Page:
What’s nice about that too is you don’t actually need a sandbag [where an employee sets a goal they know is easily achievable], because people know like, “I’m going to set a bunch of hard goals, I’m gonna miss a bunch of them,” and it’s okay. It’s not okay to be 60% achieving on everything forever, but if I have a bad quarter, or bad few months, or bad year, or if I’m off on a few areas, totally fine.

Bock also said that Googlers’ performance on their OKRs isn’t tied directly to their compensation or eligibility for promotions. That’s because their goals should be what Larry Page and Sundar Pichai refer to as “moonshot” goals, in which they “really swing for the fences.” Presumably, it wouldn’t be fair to penalize employees for pushing themselves.

These moonshot goals are similar to what management theorists call stretch goals, which go beyond what seems possible.

Even outside of Google, setting (and trying to achieve) stretch goals is a crucial part of employee performance. Recent research by the leadership development consultancy Zenger/Folkman found that the most meaningful behavior of top employees — according to their managers, peers, and reports — is setting stretch goals.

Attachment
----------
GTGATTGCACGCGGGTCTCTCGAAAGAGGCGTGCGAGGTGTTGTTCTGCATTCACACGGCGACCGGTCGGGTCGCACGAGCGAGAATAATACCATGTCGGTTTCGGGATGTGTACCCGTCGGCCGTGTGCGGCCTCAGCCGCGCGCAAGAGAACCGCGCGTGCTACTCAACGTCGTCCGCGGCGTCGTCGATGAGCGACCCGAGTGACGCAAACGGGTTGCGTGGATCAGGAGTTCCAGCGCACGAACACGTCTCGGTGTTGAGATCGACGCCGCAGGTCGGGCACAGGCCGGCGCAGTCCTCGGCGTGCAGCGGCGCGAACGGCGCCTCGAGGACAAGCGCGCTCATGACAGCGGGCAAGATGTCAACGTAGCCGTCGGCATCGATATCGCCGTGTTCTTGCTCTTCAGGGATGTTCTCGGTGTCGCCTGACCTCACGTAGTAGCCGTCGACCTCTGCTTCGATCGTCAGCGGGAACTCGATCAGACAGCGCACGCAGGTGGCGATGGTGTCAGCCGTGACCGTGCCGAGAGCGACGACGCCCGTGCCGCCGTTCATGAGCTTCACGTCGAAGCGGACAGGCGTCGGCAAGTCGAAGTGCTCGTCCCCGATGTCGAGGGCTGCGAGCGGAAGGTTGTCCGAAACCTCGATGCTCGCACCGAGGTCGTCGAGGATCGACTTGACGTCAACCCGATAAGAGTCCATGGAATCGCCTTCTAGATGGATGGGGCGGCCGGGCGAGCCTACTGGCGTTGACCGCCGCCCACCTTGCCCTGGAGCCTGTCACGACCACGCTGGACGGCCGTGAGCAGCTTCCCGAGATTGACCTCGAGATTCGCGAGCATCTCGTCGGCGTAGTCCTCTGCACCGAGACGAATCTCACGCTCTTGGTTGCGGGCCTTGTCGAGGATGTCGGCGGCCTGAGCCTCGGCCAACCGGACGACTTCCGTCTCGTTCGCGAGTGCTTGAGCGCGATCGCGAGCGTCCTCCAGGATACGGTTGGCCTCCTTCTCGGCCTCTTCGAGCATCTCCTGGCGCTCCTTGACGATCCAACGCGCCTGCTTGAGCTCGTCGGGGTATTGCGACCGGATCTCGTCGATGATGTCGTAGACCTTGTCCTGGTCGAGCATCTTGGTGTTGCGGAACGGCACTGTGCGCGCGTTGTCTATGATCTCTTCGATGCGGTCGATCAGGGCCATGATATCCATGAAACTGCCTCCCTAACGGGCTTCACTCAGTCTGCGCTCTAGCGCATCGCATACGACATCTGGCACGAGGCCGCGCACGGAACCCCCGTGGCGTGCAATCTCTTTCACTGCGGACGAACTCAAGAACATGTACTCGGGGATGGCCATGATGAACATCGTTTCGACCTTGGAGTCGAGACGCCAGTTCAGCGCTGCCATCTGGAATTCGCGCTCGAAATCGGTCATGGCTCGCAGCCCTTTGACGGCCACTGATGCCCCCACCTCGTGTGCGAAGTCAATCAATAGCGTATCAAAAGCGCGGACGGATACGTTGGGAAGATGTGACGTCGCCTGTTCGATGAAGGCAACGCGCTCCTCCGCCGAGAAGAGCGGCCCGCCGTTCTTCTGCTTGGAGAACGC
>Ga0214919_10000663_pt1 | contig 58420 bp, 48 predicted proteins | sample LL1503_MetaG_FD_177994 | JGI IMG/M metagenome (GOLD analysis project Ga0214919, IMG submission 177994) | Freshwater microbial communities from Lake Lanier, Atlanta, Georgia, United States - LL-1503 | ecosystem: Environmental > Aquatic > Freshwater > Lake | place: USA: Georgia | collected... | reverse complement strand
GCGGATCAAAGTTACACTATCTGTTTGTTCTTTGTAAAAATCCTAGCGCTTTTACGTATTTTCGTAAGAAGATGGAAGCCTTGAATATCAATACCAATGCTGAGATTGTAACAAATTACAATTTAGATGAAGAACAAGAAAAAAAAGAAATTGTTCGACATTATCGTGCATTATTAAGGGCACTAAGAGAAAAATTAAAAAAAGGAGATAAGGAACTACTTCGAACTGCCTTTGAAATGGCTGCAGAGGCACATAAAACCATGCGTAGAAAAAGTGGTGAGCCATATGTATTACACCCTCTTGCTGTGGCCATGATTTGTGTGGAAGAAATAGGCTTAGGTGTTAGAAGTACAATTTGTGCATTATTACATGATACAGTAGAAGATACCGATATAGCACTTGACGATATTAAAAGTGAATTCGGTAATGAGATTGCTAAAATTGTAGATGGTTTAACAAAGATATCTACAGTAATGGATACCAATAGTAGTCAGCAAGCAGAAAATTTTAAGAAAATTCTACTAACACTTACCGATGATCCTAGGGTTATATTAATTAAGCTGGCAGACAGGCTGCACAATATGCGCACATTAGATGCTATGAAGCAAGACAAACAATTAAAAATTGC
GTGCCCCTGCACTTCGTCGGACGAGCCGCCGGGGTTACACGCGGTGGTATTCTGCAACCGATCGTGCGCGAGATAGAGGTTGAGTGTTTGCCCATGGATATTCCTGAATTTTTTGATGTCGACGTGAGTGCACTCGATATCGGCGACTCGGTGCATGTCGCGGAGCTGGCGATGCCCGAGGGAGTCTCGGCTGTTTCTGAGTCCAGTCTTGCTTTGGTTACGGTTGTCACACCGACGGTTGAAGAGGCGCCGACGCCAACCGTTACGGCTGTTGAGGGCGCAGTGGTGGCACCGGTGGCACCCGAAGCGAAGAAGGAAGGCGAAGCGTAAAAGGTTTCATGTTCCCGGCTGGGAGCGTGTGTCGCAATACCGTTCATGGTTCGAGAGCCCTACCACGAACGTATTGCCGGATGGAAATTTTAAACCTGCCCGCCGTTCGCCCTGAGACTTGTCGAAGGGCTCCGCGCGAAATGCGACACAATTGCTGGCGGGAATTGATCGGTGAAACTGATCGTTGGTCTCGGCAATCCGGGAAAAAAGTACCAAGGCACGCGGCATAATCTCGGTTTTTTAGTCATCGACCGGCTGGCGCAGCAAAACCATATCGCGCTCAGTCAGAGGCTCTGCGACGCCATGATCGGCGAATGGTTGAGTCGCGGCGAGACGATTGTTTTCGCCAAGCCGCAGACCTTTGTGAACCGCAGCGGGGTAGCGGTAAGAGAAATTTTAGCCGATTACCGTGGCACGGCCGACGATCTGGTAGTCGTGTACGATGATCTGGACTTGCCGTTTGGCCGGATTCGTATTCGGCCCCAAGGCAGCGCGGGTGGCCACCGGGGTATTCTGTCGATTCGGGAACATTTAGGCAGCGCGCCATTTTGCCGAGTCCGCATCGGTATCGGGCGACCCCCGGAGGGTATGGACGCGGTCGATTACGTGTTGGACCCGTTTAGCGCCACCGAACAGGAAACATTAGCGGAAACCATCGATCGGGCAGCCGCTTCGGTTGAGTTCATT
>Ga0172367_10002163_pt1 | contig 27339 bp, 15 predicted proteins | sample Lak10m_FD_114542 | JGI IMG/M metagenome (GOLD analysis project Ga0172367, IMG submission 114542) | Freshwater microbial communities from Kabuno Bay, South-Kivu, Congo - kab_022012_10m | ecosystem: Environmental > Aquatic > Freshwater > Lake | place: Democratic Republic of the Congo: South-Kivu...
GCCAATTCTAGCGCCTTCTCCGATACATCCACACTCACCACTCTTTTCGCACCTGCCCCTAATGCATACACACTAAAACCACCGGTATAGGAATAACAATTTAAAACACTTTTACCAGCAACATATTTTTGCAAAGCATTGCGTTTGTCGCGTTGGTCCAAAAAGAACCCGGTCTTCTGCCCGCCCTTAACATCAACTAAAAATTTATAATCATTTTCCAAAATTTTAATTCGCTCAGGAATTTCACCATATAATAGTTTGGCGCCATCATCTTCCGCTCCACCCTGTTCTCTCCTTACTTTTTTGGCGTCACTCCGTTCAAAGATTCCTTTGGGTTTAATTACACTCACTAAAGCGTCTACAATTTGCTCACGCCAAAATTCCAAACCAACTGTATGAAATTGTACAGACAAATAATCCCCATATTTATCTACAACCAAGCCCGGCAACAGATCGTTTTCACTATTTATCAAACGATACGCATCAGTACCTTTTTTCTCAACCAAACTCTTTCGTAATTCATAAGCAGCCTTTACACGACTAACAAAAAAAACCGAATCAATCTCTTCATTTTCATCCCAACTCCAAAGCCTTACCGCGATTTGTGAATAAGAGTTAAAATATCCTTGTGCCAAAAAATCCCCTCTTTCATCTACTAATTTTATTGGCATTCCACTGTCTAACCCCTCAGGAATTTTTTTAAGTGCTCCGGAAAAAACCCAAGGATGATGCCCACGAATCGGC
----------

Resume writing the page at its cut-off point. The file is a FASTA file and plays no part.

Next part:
For employees, the takeaway here is that it’s wise to set at least one objective that you know will be ridiculously hard to achieve. Then, of course, you need to work as hard as you can to get there. It could impress your manager more than setting reasonable goals and hitting them, no problem.

Meanwhile, managers can develop their employees by suggesting goals outside those employees’ comfort zones, and showing some understanding if they don’t make it all the way there. Ultimately, you’ll probably wind up with better — if not perfect — results because you encouraged greater effort.

Bottom line? Whether you’re working at Google or elsewhere, stretch goals are one path to make sure you and your team never stop improving.

SEE ALSO: Google’s HR boss explains why he thinks managers should have as little power as possible

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NOW WATCH: He left school at 16 and made millions revolutionising courtroom technology — here’s Graham Smith-Bernal’s advice for entrepreneurs

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A 23-year-old Google employee lives in a truck in the company’s parking lot and saves 90% of his income

google headquarters

When 23-year-old Brandon headed from Massachusetts to the Bay Area in mid-May to start work as a software engineer at Google, he opted out of settling into an overpriced San Francisco apartment. Instead, he moved into a 128-square-foot truck.

The idea started to formulate while Brandon — who asked to withhold his last name and photo to maintain his privacy on campus — was interning at Google last summer and living in the cheapest corporate housing offered: two bedrooms and four people for about $65 a night (roughly $2,000 a month), he told Business Insider.